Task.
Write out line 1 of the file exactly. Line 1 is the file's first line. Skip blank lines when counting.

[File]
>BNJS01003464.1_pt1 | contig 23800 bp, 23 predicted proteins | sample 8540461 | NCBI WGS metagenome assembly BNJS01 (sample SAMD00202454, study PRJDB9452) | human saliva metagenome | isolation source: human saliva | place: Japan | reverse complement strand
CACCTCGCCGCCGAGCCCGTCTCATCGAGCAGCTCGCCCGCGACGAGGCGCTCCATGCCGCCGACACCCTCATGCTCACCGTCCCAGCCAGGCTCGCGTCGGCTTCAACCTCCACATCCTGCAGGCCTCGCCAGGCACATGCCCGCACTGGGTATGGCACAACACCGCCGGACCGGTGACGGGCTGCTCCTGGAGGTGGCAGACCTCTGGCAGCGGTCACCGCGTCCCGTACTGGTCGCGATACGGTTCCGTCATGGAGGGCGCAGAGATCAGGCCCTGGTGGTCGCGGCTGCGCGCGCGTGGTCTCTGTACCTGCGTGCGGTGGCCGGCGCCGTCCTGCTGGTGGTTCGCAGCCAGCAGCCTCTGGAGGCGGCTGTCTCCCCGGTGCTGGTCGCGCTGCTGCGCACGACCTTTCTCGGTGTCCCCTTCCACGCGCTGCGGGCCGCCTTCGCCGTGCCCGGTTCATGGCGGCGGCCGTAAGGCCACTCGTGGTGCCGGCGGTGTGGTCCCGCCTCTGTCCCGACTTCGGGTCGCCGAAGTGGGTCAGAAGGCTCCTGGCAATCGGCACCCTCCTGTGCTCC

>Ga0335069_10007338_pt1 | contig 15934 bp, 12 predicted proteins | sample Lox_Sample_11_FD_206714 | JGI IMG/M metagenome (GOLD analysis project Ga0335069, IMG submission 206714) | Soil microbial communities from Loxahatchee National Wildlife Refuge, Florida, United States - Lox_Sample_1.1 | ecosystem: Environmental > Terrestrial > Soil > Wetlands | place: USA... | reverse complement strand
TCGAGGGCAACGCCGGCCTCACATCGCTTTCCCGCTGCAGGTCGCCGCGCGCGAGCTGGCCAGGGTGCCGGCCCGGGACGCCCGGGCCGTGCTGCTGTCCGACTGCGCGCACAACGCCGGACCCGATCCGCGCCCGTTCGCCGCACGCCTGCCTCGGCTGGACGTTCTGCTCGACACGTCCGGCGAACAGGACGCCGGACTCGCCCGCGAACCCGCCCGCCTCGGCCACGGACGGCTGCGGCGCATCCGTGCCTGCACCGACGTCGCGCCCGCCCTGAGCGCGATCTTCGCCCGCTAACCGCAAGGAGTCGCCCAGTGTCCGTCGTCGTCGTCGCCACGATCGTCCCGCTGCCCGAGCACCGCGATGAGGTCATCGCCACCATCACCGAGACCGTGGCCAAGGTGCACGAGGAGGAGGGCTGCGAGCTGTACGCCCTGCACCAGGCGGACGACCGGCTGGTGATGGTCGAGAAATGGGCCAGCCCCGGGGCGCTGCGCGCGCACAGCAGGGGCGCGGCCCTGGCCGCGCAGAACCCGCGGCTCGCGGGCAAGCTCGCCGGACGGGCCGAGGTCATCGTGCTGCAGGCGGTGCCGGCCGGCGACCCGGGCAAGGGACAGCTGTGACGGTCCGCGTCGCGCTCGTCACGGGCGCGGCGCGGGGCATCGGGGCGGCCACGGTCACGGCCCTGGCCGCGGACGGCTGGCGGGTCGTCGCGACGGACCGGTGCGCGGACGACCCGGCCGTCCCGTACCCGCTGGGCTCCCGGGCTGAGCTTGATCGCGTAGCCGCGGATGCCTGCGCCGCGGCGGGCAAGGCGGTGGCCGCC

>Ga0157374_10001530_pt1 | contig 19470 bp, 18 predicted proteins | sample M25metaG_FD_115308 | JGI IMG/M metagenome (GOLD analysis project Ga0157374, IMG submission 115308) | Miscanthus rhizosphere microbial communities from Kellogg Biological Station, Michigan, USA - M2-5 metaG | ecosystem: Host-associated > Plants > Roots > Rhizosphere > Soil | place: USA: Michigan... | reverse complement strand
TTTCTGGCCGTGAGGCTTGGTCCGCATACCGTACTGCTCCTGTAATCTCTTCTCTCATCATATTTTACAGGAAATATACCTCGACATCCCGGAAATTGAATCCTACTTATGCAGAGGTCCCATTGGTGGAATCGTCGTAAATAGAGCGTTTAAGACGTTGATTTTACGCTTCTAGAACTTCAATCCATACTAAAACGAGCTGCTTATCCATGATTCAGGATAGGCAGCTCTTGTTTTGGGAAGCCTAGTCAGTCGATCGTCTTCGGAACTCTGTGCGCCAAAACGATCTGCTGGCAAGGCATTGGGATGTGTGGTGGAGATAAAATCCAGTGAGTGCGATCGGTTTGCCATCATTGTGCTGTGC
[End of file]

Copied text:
>BNJS01003464.1_pt1 | contig 23800 bp, 23 predicted proteins | sample 8540461 | NCBI WGS metagenome assembly BNJS01 (sample SAMD00202454, study PRJDB9452) | human saliva metagenome | isolation source: human saliva | place: Japan | reverse complement strand